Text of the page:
2012 - Paperback
William (Kit) Hathaway's eighth book of poems is a collection of recent poems that respond to Cavafy's statement about taking a stand: "Che fece...Il gran rifiuto." This is the work of a mature poet, looking out at the world and fearlessly describing what he sees.
"Ever since The Gymnast of Inertia in 1982, I have read Kit Hathaway’s poems with great pleasure and envious admiration. With eight books to his credit, he’s long overdue for a volume of selected poems, but how to choose? The poems are all so strong and compelling. This is what you get when you set a lively, restless mind loose in the world—he tells it like you hadn’t previously realized it was. He has all the poet’s essential tools: an alert eye, an acute ear, and a love of setting words to dancing down the page. His jazz riffs packed with edgy, unexpected insights, which leap from minute observations to metaphysical speculations and back again, are laced with his outraged bafflement at the human condition and the conventional explanations thereof. He can turn the question of when to pour hot tar on a country road into word play on the old theological question of works versus faith. For when he’s at his most serious he’s often hilarious. His poems thrive on his sardonic wit and his astonishing range of references, from the nitty gritty to the erudite. His latest book, The Right No, is set mainly in Maine. Not surprisingly, the natural world figures prominently and the book’s longest part is entitled “Creatures.” Up in the Maine woods he’s at home in the natural world, but ill-at-ease in the presence of some of its predators. And what he sees, he wants you to see, too: “I have seen this, and all / that’s wanted for you to see / such things is to stop and watch.” And what a seer he is. Take, for example, “a ghosting cup of tea,” or “a fat, corpse-pale spider,” or “bubble-gum pink granite.” But if you’re someone who spends too much time “thumbing / into a gizmo” beware. Even though his poems flow smoothly down the page, they are not to be rushed through, each line matters, and things are far more subtle than you might first imagine. He keeps asking big questions while focusing by turns on all things great and small: “The moon moves seas / that make winds that slide clouds, so in / a sudden shiver we sometimes wonder / what first finger jogged the toggle? So / to speak.” Quite simply, Kit Hathaway is one of the finest poets of his generation, and, as such, a writer to be treasured.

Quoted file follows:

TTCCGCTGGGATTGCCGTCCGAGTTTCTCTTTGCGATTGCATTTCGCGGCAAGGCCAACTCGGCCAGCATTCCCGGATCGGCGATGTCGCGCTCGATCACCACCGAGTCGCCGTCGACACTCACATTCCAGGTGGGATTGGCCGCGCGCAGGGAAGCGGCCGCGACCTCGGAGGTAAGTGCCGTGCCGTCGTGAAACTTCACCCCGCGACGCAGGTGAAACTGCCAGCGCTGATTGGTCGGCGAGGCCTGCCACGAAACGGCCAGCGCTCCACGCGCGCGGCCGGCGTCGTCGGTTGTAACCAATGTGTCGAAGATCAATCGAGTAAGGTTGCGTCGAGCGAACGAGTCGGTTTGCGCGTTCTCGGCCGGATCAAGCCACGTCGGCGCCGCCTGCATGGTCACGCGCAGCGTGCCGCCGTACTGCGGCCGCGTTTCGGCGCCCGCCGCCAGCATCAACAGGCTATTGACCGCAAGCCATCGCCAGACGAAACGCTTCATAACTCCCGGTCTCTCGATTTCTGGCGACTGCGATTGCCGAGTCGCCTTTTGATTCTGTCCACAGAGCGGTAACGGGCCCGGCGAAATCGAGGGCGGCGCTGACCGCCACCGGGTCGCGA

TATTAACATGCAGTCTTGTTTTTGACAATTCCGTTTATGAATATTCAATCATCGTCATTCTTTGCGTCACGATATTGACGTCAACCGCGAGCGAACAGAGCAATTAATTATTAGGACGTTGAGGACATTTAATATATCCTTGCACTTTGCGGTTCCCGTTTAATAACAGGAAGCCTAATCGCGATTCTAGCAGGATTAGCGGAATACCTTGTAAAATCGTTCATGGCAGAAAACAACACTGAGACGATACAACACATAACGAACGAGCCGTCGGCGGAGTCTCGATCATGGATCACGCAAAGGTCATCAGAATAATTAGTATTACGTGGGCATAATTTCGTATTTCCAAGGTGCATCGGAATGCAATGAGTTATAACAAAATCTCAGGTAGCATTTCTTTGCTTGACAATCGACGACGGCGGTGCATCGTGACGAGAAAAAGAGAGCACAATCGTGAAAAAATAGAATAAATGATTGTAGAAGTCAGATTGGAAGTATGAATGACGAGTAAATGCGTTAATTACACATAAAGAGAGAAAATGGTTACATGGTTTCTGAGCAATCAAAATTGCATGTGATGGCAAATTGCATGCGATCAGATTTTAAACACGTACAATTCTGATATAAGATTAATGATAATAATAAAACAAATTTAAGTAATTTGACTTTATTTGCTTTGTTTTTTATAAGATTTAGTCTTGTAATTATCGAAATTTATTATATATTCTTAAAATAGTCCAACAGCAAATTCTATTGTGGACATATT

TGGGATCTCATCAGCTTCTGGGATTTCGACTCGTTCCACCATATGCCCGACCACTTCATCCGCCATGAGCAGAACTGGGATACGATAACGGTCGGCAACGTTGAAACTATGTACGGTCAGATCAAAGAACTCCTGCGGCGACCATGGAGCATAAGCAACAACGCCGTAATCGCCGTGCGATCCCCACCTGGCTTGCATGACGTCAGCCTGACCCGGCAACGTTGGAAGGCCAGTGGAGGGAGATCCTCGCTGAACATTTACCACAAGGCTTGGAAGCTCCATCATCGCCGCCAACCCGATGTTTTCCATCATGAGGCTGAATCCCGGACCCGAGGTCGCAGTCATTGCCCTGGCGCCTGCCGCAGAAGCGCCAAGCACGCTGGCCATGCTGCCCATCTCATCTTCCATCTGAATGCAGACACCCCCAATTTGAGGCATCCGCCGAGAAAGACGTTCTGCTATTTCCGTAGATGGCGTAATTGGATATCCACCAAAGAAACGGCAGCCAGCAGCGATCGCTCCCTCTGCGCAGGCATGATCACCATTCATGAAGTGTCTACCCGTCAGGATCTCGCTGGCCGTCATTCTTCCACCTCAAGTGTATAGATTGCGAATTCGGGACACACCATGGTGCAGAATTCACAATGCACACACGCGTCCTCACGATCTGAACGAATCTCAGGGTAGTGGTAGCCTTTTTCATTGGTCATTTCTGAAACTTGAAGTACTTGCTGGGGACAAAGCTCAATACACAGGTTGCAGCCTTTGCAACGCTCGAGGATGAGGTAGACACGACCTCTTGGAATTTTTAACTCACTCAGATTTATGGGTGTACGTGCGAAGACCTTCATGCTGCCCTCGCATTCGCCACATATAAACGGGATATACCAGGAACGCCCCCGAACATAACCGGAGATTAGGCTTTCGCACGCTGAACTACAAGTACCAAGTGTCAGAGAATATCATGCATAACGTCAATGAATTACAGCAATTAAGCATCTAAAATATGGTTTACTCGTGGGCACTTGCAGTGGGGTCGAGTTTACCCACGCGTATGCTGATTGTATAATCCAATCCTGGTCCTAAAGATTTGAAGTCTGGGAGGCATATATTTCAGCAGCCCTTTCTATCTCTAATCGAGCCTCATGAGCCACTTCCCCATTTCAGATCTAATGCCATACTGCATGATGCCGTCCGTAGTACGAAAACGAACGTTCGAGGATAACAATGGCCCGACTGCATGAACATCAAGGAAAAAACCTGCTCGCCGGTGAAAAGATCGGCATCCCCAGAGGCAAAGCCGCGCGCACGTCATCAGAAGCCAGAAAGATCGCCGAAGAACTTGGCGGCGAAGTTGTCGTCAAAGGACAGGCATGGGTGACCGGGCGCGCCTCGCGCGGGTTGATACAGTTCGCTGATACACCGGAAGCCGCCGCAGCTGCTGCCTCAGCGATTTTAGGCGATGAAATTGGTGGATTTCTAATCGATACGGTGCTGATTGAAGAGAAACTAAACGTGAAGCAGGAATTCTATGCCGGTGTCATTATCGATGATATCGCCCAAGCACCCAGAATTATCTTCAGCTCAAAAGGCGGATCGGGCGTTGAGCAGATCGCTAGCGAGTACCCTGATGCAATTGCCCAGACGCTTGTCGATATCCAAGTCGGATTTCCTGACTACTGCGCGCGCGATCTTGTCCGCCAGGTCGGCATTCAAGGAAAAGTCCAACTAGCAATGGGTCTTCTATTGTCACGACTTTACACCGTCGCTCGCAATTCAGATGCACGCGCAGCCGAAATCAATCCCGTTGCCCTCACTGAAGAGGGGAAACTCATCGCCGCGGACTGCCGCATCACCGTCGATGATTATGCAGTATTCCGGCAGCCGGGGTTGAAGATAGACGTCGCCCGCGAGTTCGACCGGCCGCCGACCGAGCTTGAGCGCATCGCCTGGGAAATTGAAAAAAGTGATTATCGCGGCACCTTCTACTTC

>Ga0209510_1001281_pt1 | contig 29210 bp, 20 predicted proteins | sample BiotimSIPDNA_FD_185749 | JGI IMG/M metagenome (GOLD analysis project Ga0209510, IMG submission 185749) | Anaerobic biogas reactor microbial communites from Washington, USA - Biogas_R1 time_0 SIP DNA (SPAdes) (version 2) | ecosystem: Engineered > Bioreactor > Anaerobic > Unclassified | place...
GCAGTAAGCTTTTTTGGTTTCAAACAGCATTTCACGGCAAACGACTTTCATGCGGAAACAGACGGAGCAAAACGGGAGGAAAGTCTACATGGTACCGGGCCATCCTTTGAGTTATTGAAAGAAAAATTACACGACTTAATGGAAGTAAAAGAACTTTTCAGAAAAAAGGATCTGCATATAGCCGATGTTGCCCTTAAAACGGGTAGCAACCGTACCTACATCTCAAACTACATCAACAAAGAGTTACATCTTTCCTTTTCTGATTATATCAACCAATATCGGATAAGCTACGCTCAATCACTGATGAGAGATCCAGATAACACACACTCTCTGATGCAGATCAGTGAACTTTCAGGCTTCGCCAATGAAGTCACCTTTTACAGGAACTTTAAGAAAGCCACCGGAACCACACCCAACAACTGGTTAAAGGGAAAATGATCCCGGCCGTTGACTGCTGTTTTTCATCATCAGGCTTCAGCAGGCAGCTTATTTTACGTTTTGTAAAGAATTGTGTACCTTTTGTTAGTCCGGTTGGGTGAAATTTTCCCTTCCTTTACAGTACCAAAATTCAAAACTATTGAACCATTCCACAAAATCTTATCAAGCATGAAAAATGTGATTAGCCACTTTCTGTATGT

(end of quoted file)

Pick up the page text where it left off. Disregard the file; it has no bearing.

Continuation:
-William Heath, Writer of Devil Dancer
“William Hathaway’s poems are as compassionate, hard-hitting, and uncompromising as any being written. It’s grown-up writing for grown-up readers, in the deepest sense.” - Albert Goldbarth
“These new poems are judgments, wild, human, and of limitless mind. The Establishment’s dowagers and eunuchs will not read this book. It should be saved from them. Hathaway is a great American poet.” - Norman Dubie
“When I finish reading a poem by Hathaway I feel smarter than I was before, not, as with most poems, stupider. . . . Hathaway has a rare intelligence, and when he writes he uses it—which is even rarer. May he be showered with blessings.”
- Hayden Carruth